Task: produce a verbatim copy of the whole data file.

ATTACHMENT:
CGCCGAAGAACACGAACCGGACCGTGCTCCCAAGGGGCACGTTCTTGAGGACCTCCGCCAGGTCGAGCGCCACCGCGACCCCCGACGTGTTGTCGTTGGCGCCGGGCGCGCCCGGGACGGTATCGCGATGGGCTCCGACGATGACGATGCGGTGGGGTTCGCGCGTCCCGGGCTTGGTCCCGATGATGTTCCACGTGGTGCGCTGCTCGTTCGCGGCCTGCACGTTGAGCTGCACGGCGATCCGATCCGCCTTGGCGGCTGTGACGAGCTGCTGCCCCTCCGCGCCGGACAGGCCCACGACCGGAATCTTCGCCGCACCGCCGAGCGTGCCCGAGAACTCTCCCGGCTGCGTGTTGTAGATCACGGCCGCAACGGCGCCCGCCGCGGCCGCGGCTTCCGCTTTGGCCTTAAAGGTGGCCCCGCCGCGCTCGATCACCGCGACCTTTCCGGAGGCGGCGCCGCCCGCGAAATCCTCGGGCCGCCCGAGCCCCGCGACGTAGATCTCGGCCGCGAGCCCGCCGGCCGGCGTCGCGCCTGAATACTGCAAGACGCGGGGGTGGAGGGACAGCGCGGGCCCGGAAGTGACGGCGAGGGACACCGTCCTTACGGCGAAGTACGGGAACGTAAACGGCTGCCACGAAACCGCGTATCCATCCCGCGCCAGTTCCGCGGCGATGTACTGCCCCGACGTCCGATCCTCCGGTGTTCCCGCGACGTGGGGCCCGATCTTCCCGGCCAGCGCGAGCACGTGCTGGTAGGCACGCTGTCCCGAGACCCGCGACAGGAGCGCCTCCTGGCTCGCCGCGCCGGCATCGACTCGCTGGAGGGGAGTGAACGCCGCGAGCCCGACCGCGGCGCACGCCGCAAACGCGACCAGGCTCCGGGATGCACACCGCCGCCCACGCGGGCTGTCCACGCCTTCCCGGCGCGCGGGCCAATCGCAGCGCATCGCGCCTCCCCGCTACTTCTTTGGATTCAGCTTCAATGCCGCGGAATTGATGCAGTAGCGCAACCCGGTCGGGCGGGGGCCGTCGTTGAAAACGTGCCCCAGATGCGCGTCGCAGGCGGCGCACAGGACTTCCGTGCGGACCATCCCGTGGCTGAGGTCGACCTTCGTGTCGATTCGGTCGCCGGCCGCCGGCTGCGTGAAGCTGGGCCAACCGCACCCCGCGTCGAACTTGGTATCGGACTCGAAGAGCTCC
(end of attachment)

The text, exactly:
CGCCGAAGAACACGAACCGGACCGTGCTCCCAAGGGGCACGTTCTTGAGGACCTCCGCCAGGTCGAGCGCCACCGCGACCCCCGACGTGTTGTCGTTGGCGCCGGGCGCGCCCGGGACGGTATCGCGATGGGCTCCGACGATGACGATGCGGTGGGGTTCGCGCGTCCCGGGCTTGGTCCCGATGATGTTCCACGTGGTGCGCTGCTCGTTCGCGGCCTGCACGTTGAGCTGCACGGCGATCCGATCCGCCTTGGCGGCTGTGACGAGCTGCTGCCCCTCCGCGCCGGACAGGCCCACGACCGGAATCTTCGCCGCACCGCCGAGCGTGCCCGAGAACTCTCCCGGCTGCGTGTTGTAGATCACGGCCGCAACGGCGCCCGCCGCGGCCGCGGCTTCCGCTTTGGCCTTAAAGGTGGCCCCGCCGCGCTCGATCACCGCGACCTTTCCGGAGGCGGCGCCGCCCGCGAAATCCTCGGGCCGCCCGAGCCCCGCGACGTAGATCTCGGCCGCGAGCCCGCCGGCCGGCGTCGCGCCTGAATACTGCAAGACGCGGGGGTGGAGGGACAGCGCGGGCCCGGAAGTGACGGCGAGGGACACCGTCCTTACGGCGAAGTACGGGAACGTAAACGGCTGCCACGAAACCGCGTATCCATCCCGCGCCAGTTCCGCGGCGATGTACTGCCCCGACGTCCGATCCTCCGGTGTTCCCGCGACGTGGGGCCCGATCTTCCCGGCCAGCGCGAGCACGTGCTGGTAGGCACGCTGTCCCGAGACCCGCGACAGGAGCGCCTCCTGGCTCGCCGCGCCGGCATCGACTCGCTGGAGGGGAGTGAACGCCGCGAGCCCGACCGCGGCGCACGCCGCAAACGCGACCAGGCTCCGGGATGCACACCGCCGCCCACGCGGGCTGTCCACGCCTTCCCGGCGCGCGGGCCAATCGCAGCGCATCGCGCCTCCCCGCTACTTCTTTGGATTCAGCTTCAATGCCGCGGAATTGATGCAGTAGCGCAACCCGGTCGGGCGGGGGCCGTCGTTGAAAACGTGCCCCAGATGCGCGTCGCAGGCGGCGCACAGGACTTCCGTGCGGACCATCCCGTGGCTGAGGTCGACCTTCGTGTCGATTCGGTCGCCGGCCGCCGGCTGCGTGAAGCTGGGCCAACCGCACCCCGCGTCGAACTTGGTATCGGACTCGAAGAGCTCC